These measures are signs of growing concerns among US officials about the safety of Americans in Ukraine.
Defense Secretary Lloyd Austin has ordered members of the Florida National Guard out of Ukraine, repositioning them “elsewhere in Europe,” according to Pentagon press secretary John Kirby. The 160 soldiers have been in Ukraine since November for a training mission.
“They are leaving Ukraine and will reposition elsewhere in Europe. The Secretary made this decision out of caution – with the safety and security of our personnel above all else – and informed by State Department guidance on U.S. personnel in Ukraine “, Kirby said in a statement.
The Pentagon still supports the Ukrainian army, despite this order.
“This repositioning does not mean a change in our resolve to support the Ukrainian Armed Forces, but will provide flexibility to reassure allies and deter aggression,” Kirby said.
A travel advisory issued by the State Department on Saturday said it had ‘ordered the departure of most direct-hire US employees from the Embassy in Kyiv due to the continued threat of Russian military action’. .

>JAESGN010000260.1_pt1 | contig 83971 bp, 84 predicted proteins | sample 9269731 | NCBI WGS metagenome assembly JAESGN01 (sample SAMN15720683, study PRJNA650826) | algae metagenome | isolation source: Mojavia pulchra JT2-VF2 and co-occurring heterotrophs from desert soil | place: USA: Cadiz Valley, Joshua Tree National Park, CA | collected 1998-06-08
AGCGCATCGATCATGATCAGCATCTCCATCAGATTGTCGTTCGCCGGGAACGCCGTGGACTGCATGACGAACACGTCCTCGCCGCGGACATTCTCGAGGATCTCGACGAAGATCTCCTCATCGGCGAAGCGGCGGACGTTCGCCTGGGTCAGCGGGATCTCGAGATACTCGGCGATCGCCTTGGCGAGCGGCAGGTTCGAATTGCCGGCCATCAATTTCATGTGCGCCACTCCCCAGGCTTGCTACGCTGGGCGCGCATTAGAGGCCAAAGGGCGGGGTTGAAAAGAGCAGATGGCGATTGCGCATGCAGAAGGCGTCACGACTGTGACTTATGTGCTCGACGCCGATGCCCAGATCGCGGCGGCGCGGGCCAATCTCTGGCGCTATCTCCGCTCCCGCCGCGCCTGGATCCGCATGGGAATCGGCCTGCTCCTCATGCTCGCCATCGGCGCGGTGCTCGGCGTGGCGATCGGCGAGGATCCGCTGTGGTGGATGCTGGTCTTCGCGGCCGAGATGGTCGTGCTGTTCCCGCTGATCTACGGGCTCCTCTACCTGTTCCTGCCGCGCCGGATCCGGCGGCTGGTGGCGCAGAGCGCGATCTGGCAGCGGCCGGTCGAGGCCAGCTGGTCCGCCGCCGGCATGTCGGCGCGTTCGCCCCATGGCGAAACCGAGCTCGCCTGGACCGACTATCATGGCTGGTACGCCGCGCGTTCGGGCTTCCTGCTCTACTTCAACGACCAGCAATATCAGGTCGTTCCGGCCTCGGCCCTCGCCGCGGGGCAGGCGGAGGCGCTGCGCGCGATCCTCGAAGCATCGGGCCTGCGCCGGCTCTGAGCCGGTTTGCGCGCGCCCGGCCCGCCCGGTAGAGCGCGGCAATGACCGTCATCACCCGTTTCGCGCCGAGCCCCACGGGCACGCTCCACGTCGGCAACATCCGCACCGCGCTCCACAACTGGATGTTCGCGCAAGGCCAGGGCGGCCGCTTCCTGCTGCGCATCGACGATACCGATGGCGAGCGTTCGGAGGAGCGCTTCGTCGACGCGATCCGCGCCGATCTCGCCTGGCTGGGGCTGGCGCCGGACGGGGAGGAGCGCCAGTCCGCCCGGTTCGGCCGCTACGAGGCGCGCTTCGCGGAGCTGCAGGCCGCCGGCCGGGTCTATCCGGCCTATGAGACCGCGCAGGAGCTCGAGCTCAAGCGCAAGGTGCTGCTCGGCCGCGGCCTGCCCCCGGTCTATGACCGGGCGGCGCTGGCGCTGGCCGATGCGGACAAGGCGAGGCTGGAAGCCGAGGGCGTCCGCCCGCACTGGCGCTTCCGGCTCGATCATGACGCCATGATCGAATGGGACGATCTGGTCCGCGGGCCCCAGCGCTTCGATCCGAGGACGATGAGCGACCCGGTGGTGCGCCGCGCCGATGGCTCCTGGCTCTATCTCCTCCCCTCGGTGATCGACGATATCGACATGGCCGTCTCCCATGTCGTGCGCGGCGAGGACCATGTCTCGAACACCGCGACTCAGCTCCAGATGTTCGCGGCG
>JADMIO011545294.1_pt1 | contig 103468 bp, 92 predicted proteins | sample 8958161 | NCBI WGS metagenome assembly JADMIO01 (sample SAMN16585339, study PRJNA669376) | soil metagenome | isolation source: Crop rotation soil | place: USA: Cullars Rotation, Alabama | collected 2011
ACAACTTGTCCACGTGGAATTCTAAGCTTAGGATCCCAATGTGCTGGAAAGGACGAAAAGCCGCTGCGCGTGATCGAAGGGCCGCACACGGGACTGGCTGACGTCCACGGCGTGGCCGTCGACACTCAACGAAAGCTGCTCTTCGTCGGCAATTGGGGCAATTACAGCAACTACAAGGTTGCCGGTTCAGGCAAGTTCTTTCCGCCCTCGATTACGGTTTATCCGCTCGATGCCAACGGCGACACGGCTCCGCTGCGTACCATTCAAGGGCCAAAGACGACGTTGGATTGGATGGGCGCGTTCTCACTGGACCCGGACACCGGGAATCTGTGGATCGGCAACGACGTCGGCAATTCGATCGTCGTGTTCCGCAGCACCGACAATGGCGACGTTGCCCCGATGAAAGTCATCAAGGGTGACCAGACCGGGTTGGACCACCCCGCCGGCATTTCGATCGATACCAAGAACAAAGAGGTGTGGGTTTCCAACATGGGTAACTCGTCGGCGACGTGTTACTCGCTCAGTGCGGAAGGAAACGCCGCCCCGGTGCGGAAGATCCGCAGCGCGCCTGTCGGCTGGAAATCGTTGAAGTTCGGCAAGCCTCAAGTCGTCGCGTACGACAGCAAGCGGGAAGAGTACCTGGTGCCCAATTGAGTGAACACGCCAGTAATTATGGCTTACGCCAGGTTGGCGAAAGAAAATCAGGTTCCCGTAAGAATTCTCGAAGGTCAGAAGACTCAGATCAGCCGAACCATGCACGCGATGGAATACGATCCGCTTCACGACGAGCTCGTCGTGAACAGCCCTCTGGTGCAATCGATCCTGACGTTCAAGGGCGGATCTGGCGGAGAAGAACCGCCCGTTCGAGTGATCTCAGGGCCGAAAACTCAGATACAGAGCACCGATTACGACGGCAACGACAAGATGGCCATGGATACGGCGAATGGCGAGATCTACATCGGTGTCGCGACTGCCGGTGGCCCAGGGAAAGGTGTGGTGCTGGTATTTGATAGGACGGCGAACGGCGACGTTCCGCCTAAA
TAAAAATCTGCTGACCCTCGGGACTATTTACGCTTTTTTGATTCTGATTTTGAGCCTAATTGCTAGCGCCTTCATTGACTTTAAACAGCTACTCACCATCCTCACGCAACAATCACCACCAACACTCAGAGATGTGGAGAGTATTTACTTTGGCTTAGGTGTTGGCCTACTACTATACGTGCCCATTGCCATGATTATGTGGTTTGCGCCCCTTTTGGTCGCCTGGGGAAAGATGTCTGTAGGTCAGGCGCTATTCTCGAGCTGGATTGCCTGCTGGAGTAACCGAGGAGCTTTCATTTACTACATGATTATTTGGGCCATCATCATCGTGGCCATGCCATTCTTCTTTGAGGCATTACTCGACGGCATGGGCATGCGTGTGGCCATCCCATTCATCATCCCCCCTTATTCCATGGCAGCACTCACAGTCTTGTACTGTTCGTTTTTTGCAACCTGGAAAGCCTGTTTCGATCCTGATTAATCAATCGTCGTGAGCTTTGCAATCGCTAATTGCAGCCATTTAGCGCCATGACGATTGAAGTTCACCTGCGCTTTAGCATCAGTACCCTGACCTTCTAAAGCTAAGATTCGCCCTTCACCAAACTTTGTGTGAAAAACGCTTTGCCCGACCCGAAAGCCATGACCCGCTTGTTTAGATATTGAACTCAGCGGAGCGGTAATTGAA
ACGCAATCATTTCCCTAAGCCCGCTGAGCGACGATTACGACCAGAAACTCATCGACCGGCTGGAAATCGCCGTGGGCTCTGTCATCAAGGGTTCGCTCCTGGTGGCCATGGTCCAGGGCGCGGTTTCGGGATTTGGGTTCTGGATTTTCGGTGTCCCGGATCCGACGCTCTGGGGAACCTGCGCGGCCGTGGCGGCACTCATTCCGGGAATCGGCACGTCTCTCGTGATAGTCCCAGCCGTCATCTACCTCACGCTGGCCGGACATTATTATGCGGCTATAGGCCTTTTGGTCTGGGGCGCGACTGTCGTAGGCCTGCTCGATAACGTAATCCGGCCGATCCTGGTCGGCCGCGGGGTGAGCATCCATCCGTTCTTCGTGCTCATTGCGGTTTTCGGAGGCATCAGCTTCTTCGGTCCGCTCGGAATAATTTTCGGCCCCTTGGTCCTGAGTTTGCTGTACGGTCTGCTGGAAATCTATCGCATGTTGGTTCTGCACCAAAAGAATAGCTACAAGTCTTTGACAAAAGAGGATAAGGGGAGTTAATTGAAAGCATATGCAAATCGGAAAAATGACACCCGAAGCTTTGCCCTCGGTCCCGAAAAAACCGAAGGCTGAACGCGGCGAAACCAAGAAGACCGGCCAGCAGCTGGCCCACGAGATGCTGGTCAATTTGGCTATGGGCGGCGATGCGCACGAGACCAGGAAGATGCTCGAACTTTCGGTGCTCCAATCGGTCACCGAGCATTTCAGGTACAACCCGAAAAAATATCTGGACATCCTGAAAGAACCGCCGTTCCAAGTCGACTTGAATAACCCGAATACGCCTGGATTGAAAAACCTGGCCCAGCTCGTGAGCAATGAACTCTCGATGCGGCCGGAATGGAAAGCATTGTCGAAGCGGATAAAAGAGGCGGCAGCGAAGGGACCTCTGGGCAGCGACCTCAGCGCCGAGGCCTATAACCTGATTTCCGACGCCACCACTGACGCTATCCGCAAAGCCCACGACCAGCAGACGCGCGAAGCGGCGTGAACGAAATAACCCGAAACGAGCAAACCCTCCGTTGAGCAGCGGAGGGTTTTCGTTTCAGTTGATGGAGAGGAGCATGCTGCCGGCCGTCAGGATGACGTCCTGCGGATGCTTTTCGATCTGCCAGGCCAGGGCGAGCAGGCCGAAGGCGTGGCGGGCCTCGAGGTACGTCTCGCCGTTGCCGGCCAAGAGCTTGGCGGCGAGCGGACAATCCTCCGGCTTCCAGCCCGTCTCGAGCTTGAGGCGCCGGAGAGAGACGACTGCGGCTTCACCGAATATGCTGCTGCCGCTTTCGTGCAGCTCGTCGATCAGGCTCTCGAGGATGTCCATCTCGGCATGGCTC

He also said consular services would be suspended but stressed that a small diplomatic presence would be maintained in the western city of Lviv, about 80 km from the Polish border, to handle emergencies.
Several countries are also reducing their diplomatic presence and urging their citizens to leave Ukraine.
A senior State Department official said in a call with reporters on Saturday morning that it was high time for American citizens to leave Ukraine because there are limits to what the United States can do. do to help them in a war zone, which is “inherently volatile” and “extremely volatile”. dangerous.”
“Once a country or region becomes an active conflict zone, we have very few means to help our fellow citizens,” the official said.
Prior to the call, US Secretary of State Antony Blinken spoke with Russian Foreign Minister Sergei Lavrov and spoke of “acute and shared concerns that Russia is considering launching a new military aggression against Ukraine in the coming days,” State Department spokesman Ned Price said Saturday.